Politics & Policy

Cedar Losing

Hezbollah is proving to be a very capable and determined force in Lebanon, and a great danger to the wider world as well. In July 2005 it overplayed its hand by attacking Israel and bringing retribution down on itself and on the Lebanon it claimed to be protecting. Since then, however, the main imperialist instrument of Iran has enjoyed running rings around the United States and the United Nations, neither of which has any coherent idea of what is to be done.

As the self-appointed representative of the Shiites – and armed and financed by Tehran – Hezbollah and affiliated agents have been busy murdering personalities from the Lebanese Christian, Druze, and Sunni communities, and making sure to intimidate everyone else. This has the desired effect. Shiites already are the majority in the country, while Christians and Druze are more or less reconciling themselves to second-class status and probable long-term repression. Not so the Sunnis.

The confrontation between Shiites and Sunnis is shaking the whole Muslim world, and has the capacity to precipitate civil war in many a country, and above all right now in Lebanon. Saudi Arabia and Egypt, the preeminent Sunni states, are outraged by this Shiite drive to dominance, and thoroughly frightened by it, as well they might be. The Iranian nuclear program only confirms that the balance of power throughout the Muslim world is shifting in favor of the Shiites, hitherto underdogs. Accordingly, the Sunni states have been urging the Lebanese Sunnis to go on the offensive, and helping them to do so.

Last November, the mandate of the then Lebanese president expired. Ever since, Hezbollah has blocked all attempts to elect a successor, prolonging a tense political stand-off. The so-called March 14 governing coalition under Prime Minister Fuad Siniora continuously tried to assert the nation’s sovereignty and independence of action. A few days ago, an evidently baffled Siniora began an open trial of strength by ordering the army to take steps that would lead ultimately to disarming Hezbollah and converting it into a political party like any other in a democracy. Composed largely of Shiites, the army refused to tackle other Shiites. Sunni militias were not so reluctant. Nearly 100 people died in the same sort of Shiite versus Sunni confrontation that is happening in Iraq and which could break out in any other place of Iran’s choosing.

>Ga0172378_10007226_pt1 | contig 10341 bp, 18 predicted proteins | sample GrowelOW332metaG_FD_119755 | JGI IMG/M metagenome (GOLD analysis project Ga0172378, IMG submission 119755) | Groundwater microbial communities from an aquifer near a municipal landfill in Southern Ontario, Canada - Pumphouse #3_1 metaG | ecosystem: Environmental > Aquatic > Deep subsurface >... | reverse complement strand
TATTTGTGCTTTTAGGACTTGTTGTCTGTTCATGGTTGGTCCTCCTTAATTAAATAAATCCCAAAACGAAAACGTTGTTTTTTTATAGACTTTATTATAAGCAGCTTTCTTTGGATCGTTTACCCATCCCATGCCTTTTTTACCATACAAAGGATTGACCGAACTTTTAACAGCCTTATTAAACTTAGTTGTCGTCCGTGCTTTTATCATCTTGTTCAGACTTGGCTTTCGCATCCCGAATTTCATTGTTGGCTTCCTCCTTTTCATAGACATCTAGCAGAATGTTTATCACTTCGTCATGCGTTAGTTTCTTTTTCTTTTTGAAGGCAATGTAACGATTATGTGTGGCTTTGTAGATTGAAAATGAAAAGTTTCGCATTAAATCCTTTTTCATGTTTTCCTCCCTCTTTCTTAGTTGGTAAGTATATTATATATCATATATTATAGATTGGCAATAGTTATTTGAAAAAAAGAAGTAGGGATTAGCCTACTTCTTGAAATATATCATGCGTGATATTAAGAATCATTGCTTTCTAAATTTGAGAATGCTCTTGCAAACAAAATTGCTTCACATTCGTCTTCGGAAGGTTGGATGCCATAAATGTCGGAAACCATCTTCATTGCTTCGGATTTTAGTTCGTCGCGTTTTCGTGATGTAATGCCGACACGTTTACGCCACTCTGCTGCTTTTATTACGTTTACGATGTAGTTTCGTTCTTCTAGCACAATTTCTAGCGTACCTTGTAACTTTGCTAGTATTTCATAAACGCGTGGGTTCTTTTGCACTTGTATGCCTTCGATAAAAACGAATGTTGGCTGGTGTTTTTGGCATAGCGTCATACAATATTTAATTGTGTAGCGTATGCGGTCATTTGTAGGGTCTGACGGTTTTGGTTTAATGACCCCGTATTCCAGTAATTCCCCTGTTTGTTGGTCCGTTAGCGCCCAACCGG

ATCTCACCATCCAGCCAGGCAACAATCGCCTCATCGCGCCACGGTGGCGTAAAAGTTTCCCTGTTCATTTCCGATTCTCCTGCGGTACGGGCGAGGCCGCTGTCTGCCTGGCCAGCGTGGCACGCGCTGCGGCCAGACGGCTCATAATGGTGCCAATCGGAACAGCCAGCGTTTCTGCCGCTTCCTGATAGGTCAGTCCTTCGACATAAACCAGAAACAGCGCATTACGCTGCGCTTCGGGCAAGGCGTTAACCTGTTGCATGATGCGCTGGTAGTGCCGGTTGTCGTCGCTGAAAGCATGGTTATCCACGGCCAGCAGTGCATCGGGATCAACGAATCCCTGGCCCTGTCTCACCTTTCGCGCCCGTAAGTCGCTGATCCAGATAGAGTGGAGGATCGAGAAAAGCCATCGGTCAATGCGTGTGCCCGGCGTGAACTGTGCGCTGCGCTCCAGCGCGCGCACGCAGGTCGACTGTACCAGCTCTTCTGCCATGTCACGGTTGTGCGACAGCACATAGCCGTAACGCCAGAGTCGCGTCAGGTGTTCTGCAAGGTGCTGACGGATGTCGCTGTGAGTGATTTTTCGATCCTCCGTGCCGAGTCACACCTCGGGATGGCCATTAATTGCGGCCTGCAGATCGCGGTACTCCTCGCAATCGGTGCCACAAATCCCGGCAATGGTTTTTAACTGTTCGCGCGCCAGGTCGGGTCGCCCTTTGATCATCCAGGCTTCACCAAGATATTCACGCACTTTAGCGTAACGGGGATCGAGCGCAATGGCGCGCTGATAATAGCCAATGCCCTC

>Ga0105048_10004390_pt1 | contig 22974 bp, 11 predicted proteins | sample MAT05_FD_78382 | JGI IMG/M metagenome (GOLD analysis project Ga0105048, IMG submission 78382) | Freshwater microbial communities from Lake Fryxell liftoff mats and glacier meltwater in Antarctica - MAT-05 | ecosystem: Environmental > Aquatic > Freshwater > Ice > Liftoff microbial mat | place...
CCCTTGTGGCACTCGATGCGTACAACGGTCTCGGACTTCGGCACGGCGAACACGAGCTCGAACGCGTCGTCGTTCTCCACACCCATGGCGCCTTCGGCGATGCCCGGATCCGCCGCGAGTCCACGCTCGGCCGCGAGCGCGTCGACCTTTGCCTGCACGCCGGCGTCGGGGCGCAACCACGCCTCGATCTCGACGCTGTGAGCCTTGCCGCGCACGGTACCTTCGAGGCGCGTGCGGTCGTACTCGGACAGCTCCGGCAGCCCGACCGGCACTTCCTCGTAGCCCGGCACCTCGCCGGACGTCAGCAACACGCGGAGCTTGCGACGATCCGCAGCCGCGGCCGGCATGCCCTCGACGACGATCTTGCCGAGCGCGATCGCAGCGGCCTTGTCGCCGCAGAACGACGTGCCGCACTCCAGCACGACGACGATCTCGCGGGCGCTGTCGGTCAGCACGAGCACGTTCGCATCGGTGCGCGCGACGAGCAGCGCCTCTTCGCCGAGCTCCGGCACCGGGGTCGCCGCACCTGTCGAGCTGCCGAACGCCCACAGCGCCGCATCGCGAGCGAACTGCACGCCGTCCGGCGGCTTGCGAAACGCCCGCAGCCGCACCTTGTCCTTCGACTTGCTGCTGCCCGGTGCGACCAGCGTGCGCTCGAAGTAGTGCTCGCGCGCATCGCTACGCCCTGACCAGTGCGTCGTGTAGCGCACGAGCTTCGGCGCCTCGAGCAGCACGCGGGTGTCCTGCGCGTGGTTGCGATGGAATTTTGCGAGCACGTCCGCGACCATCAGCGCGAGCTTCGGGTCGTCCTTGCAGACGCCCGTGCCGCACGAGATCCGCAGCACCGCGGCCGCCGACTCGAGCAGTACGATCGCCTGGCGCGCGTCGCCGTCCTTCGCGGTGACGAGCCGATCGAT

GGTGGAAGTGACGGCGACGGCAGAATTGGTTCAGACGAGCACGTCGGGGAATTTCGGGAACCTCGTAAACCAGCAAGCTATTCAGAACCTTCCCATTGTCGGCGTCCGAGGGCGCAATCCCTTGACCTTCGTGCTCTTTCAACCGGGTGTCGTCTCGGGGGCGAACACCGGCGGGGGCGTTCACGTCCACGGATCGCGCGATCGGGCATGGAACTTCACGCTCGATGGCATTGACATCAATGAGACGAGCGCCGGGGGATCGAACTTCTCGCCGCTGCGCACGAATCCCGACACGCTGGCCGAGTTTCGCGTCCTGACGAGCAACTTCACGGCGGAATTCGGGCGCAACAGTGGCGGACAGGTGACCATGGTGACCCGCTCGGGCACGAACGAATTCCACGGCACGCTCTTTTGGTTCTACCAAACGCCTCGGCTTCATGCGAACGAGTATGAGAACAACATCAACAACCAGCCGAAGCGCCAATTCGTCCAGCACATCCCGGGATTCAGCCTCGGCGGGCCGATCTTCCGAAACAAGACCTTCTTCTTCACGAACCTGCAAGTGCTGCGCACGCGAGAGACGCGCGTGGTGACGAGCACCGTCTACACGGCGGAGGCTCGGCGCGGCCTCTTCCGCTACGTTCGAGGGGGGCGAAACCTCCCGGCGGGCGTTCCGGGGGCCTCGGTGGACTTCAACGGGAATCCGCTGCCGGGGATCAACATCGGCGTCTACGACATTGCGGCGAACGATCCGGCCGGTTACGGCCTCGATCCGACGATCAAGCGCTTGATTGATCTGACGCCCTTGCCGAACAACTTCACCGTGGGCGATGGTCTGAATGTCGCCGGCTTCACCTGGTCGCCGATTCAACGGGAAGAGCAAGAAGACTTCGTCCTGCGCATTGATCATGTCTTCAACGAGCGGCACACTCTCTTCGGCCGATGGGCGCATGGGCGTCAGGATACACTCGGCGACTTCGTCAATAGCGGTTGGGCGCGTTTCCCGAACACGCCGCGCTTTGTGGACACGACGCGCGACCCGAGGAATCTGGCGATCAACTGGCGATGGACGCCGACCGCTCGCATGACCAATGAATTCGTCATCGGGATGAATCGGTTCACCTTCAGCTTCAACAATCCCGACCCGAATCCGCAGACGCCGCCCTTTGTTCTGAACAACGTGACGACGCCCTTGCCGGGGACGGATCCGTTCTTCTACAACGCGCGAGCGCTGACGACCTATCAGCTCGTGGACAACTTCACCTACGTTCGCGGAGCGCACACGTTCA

The victorious Hezbollah then played its cards with consummate skill. In an agreement reached in the Qatari capital of Doha with the Sunnis, Hezbollah at last consented to the choice of a new Lebanese president, as first proposed all those months ago. In return, it obtained enough seats in the cabinet to be able to veto any measures it does not favor, and therefore it made sure to retain its arms and its capacity to initiate wars.

In effect, Hezbollah has power but not responsibility, the dream position of a militia with no legal or constitutional standing. In this bind, without the monopoly of state power, the Siniora government is unlikely to last much longer, and Lebanon may well fall with it. Then the ayatollahs in Tehran will garner yet another Shiite colony, one which would give them access to the Mediterranean. The Doha Agreement looks like today’s version of the 1938 Munich Agreement, whereby a democracy bites the dust and the on-lookers either pretend not to notice or cry “Peace in Our Time.”

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